Employer branding is how organizations differentiate themselves in the labor market to attract and retain talent. This article will help you understand what constitutes an employer brand, why it matters, and how tech can help you create a strong one for your organization.
You’ve created a compelling product brand story that effectively sells your products or services. How do you make your organization’s brand as compelling to attract and retain the best talent?
One survey by McKinsey found that there’s a significant relationship between good talent management and organizational performance. 99% of respondents who said their organization had very effective talent management reported outperforming their competitors, compared with 56% of other respondents.
This is where your company’s employer branding and employer value proposition (EVP) come in.
What is employer branding?
Employer branding is how an organization markets itself to both internal and potential employees. It’s how the outside world sees an organization – as an employer rather than a supplier. It’s reputational, based on how it treats its employees, how the employees feel about working there, and its company culture.
If you were to ask a current employee what it’s like to work for an organization, they’re unlikely to focus on what’s produced. Instead, they’ll talk about management, conditions, culture, and values. This is the employer brand – the things that will convince someone to come and work at, or stay at the organization; not what it sells.
To hire and retain top job seekers, your employer brand needs to create, and tell, a compelling company story that’s then shared by the people who work there. The ‘show, don’t tell’ device of storytelling is never truer than here – simply telling people your organization is great is not enough – you, and your employees as your best advocates, must show that it is through the employer brand and employee branding.
Why is employer branding so important?
A company’s reputation is everything when it comes to attracting top talent. 79% of UK adults are less likely to buy from a company with a poor reputation, and this reputation includes how that company treats its staff. 50% of job seekers would not work for an organization with a negative brand, even if paid more.
Investing in your employer brand is critical for your business’s bottom line and delivers a substantial return on investment (ROI). Hiring good people is expensive – up to $17,000 – you don’t want to lose them to a competitor after a year.
At an average of 36 days to hire, it can be time-consuming for HR to recruit one person. With good employer branding, top talent knows that you are a great place to work and comes knocking on your door.
What’s the difference between employer branding and employee branding?
|What is it?
|How your organization represents itself as an employer, projecting an image to attract and retain top talent.
|How your employees and potential employees perceive your organization as a place to work (good or bad).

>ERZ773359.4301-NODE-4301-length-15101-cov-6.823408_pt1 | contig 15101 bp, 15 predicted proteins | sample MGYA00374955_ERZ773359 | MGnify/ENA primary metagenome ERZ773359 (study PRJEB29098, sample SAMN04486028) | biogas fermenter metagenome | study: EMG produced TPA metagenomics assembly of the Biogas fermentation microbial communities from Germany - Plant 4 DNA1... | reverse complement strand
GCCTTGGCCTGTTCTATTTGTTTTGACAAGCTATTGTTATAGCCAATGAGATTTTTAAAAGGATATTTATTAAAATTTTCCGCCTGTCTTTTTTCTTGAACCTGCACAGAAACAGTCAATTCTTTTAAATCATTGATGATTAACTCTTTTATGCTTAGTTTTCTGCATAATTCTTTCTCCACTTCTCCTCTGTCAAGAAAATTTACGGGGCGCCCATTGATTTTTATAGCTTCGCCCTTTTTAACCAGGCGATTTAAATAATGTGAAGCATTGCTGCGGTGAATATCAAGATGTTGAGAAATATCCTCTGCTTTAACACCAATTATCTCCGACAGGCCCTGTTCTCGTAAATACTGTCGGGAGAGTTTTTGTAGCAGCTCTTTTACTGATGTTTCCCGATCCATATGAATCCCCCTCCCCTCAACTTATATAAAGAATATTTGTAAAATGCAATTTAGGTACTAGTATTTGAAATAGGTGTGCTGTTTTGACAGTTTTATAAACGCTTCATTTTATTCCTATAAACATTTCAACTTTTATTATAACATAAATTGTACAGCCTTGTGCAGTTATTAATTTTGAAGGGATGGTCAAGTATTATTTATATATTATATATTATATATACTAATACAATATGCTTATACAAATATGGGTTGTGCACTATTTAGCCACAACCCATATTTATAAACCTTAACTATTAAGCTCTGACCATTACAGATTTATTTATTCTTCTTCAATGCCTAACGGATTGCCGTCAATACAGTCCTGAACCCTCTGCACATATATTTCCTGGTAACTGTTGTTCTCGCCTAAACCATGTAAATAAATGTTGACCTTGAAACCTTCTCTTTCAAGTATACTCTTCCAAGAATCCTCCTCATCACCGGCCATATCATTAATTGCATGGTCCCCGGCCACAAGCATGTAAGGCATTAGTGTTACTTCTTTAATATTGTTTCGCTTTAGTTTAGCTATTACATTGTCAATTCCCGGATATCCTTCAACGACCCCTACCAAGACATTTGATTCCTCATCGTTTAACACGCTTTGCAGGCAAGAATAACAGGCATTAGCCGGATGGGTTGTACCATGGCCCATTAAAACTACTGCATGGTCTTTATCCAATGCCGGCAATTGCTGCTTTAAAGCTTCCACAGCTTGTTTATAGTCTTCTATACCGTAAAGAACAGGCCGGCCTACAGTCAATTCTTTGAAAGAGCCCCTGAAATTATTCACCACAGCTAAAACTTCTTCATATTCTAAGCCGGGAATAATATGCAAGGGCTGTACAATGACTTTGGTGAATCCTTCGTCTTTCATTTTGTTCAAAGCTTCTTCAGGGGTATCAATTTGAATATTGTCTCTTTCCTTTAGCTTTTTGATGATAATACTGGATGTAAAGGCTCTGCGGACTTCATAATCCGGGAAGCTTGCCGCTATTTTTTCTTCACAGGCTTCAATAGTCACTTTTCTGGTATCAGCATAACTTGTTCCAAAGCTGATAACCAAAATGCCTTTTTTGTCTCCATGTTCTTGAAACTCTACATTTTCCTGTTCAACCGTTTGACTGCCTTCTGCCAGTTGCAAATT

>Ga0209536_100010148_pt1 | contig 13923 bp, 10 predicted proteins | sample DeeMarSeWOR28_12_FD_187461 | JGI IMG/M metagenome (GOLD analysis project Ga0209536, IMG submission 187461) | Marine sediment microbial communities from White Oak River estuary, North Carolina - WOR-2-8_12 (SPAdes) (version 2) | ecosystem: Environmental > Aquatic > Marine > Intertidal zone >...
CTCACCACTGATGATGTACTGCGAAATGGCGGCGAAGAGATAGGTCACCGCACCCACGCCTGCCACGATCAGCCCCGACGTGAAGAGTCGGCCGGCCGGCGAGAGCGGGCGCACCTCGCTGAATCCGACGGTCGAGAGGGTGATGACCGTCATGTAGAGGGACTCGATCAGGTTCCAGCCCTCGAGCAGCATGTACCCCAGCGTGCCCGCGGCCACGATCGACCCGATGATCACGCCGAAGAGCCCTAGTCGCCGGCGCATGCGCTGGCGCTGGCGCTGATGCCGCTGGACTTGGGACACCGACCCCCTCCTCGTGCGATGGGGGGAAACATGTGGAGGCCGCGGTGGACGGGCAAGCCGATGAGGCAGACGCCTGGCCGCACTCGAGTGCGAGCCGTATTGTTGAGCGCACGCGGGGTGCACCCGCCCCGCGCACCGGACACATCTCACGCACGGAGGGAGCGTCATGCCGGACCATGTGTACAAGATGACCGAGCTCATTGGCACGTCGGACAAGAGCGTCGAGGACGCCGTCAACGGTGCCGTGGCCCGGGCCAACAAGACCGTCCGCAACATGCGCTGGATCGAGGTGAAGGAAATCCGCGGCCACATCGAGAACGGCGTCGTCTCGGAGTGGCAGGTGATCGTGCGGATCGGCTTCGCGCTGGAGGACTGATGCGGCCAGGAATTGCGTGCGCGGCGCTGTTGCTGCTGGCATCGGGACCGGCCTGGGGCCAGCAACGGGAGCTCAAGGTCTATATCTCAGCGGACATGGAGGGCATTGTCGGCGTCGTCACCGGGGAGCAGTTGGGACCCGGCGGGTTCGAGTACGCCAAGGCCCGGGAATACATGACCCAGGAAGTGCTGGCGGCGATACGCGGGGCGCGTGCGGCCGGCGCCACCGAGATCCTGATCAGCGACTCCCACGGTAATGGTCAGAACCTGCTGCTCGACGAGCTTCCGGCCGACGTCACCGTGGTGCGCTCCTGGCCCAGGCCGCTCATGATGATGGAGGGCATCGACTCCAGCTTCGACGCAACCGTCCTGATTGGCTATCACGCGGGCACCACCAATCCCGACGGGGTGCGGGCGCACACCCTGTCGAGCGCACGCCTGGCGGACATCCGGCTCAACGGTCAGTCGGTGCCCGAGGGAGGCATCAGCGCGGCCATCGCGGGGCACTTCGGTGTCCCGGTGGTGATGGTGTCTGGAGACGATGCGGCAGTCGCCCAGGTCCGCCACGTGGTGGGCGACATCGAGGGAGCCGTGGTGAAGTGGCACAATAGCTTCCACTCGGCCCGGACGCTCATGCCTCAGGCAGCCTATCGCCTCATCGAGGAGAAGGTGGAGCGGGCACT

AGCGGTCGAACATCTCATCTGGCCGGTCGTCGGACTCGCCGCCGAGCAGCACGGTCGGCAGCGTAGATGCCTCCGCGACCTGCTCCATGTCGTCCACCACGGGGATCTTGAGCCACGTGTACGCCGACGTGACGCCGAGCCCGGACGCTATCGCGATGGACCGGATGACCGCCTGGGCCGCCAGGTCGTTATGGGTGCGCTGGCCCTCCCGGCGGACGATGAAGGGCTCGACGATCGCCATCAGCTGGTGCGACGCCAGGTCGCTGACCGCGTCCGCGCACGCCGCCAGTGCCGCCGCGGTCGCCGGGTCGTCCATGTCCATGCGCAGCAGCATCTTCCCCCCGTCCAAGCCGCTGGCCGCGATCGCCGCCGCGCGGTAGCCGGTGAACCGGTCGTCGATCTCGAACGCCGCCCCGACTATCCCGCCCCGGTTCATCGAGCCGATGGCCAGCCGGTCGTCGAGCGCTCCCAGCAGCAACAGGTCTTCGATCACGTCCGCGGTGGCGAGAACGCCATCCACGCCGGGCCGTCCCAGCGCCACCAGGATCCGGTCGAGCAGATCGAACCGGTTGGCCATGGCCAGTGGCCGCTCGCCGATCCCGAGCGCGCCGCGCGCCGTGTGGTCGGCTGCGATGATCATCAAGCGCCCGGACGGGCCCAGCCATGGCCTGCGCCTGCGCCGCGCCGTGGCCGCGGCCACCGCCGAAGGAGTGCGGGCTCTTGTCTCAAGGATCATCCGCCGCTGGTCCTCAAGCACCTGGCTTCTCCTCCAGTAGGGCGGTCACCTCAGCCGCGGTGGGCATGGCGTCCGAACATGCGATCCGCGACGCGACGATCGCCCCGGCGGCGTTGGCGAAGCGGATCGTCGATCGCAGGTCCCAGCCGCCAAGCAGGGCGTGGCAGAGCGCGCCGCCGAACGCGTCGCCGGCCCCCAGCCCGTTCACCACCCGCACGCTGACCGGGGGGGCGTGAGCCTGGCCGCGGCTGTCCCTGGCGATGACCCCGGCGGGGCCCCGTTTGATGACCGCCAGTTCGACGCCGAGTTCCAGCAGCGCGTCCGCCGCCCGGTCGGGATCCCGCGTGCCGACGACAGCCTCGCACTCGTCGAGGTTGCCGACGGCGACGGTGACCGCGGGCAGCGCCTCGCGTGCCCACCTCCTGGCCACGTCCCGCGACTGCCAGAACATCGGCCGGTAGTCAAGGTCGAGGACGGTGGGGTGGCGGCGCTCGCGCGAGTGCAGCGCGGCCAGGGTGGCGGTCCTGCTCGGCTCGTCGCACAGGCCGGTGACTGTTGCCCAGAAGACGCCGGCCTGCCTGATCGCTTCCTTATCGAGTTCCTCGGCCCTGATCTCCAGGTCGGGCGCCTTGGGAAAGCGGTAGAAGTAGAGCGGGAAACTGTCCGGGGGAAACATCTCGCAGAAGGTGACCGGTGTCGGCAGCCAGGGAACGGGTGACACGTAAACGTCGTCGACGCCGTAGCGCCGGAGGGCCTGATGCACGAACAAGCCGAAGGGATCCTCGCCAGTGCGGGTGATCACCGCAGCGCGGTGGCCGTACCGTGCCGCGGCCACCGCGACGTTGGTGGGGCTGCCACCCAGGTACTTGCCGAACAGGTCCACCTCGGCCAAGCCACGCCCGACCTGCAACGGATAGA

|Internal or external?
|External – the face your organization presents to the world.
|Internal – the face your organization presents to the workforce.
|Leaders and HR
|The organization’s mission, vision, values, culture, benefits, and career opportunities.
|Employee experience, employee engagement, internal communications, satisfaction, morale, loyalty, advocacy.
What is an employer value proposition (EVP)?
To create an effective employer brand, you’ll need an effective employer value proposition. An EVP is the offering to current employees and potential job seekers that makes you a desirable employer.
It needs to be uniquely good to make top talent passionate enough to choose you over your competitors or elect to stay with you, and it has to be true and representative.
Your EVP should ideally offer five elements:
How employees can grow and develop their careers at your organization: training or sponsored courses; business travel; scope to work abroad; the potential to work on prestigious, innovative projects, and promotion prospects.
How good the leaders, managers, and co-workers are, and the general working atmosphere: the level of trust and collaboration; how well teams support and communicate with each other; positive relationships across hierarchies, and strong company culture.
The company’s prestige as a ‘great employer’ in its particular market needs to come from more than just holding a great market position for its product or service.
It also needs to look at diversity and inclusion, employee empowerment, ethics, environmental and social responsibility, formality (or informality) of the workplace, and investment in technology and systems.
How meaningful, challenging, and fulfilling the job is: its impact on the bigger picture; alignment of the job spec with business requirements; work-life balance with flexible working or hybrid; recognition for effort and achievement.
The salary, bonuses or share options; benefits such as medical insurance, company car, pensions, gym memberships, paid leave, free canteen. Offering an attractive salary isn’t enough. Potential candidates are often more energized by your company’s purpose and positive impact.
What’s the link between employer branding and the employer value proposition?
Employer branding is external – and unwritten. Every company has an employer brand by default, good or bad: it’s how current employees, leavers, retirees, and potential recruits regard it and talk about it based on their experience of actually working there or having dealings with it.